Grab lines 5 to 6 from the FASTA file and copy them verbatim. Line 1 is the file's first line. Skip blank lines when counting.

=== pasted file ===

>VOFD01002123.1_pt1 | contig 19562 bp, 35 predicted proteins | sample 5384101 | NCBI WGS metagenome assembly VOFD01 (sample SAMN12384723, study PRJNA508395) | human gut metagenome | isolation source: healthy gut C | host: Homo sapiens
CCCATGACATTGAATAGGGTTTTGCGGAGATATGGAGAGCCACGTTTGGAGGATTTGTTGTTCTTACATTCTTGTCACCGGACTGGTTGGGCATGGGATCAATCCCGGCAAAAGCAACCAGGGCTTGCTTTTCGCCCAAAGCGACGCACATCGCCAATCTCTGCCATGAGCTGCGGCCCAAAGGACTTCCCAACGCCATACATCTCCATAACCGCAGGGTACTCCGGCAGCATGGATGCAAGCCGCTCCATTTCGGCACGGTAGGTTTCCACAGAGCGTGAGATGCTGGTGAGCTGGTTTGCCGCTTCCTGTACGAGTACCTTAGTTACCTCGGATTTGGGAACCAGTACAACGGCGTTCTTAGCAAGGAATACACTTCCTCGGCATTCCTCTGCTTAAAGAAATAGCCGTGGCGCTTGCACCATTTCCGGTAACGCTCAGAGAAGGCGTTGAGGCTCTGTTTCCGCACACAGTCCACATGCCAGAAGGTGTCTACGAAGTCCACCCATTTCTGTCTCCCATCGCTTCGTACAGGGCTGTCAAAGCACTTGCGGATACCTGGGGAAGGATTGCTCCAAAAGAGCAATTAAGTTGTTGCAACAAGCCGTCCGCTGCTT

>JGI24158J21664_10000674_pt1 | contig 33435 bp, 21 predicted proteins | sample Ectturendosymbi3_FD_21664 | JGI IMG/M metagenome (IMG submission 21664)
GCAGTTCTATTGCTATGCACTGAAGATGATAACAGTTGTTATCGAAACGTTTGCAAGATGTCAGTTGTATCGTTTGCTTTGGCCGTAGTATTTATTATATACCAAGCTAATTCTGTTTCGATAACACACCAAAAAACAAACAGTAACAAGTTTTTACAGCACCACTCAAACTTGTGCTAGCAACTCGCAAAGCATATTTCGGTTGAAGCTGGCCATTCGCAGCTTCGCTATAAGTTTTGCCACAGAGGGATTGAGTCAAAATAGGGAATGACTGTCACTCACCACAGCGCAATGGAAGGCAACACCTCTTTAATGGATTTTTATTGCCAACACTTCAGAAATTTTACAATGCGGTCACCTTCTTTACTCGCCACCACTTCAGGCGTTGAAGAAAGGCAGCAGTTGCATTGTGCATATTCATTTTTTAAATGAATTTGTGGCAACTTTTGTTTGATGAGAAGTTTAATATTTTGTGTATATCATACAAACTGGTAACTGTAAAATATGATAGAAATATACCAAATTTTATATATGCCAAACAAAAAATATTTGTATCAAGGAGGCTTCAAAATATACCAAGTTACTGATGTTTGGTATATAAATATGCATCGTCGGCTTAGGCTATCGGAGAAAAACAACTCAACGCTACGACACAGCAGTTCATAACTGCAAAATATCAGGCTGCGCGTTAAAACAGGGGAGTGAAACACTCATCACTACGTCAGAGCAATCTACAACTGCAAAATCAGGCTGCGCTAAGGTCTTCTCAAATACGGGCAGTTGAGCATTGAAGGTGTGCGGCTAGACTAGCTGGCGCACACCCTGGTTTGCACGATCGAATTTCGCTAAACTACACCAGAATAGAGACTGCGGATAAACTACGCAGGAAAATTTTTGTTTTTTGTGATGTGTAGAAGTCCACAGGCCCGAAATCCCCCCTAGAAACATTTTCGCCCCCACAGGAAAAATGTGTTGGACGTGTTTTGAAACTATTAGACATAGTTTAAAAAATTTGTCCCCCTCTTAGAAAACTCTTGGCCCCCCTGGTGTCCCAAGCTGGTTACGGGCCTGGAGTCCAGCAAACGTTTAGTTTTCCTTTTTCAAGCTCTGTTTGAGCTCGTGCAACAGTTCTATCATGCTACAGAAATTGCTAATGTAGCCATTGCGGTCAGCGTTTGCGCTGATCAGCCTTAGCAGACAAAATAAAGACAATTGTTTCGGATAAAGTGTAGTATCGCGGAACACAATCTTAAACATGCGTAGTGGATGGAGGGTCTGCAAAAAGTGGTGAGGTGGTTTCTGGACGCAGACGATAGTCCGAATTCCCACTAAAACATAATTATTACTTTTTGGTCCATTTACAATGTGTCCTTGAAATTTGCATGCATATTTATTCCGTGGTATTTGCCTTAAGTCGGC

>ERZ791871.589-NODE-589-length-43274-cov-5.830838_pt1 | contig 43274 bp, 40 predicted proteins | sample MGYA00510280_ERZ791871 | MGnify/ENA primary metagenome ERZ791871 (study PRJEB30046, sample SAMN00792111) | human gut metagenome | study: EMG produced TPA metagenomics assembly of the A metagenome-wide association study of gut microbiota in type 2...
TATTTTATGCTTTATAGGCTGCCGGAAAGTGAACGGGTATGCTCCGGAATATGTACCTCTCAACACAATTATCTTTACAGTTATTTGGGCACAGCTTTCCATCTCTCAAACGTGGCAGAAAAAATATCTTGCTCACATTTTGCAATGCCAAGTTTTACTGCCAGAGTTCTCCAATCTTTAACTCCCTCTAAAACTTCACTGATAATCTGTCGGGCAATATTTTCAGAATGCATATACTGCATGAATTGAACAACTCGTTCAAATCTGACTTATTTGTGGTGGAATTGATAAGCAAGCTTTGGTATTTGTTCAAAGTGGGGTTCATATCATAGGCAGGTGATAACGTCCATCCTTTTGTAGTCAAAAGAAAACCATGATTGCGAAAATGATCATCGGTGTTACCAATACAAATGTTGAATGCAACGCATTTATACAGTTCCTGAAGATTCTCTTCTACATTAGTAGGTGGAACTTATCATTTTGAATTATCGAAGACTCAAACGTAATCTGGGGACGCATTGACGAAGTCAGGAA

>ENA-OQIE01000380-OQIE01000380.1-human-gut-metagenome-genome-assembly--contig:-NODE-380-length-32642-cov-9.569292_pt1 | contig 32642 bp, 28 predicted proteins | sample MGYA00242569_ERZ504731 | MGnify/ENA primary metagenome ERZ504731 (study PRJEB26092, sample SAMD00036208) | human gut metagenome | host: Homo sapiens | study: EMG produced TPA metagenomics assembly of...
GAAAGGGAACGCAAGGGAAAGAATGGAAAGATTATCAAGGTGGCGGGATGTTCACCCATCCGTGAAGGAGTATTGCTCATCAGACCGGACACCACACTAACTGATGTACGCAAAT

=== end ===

>ERZ791871.589-NODE-589-length-43274-cov-5.830838_pt1 | contig 43274 bp, 40 predicted proteins | sample MGYA00510280_ERZ791871 | MGnify/ENA primary metagenome ERZ791871 (study PRJEB30046, sample SAMN00792111) | human gut metagenome | study: EMG produced TPA metagenomics assembly of the A metagenome-wide association study of gut microbiota in type 2...
TATTTTATGCTTTATAGGCTGCCGGAAAGTGAACGGGTATGCTCCGGAATATGTACCTCTCAACACAATTATCTTTACAGTTATTTGGGCACAGCTTTCCATCTCTCAAACGTGGCAGAAAAAATATCTTGCTCACATTTTGCAATGCCAAGTTTTACTGCCAGAGTTCTCCAATCTTTAACTCCCTCTAAAACTTCACTGATAATCTGTCGGGCAATATTTTCAGAATGCATATACTGCATGAATTGAACAACTCGTTCAAATCTGACTTATTTGTGGTGGAATTGATAAGCAAGCTTTGGTATTTGTTCAAAGTGGGGTTCATATCATAGGCAGGTGATAACGTCCATCCTTTTGTAGTCAAAAGAAAACCATGATTGCGAAAATGATCATCGGTGTTACCAATACAAATGTTGAATGCAACGCATTTATACAGTTCCTGAAGATTCTCTTCTACATTAGTAGGTGGAACTTATCATTTTGAATTATCGAAGACTCAAACGTAATCTGGGGACGCATTGACGAAGTCAGGAA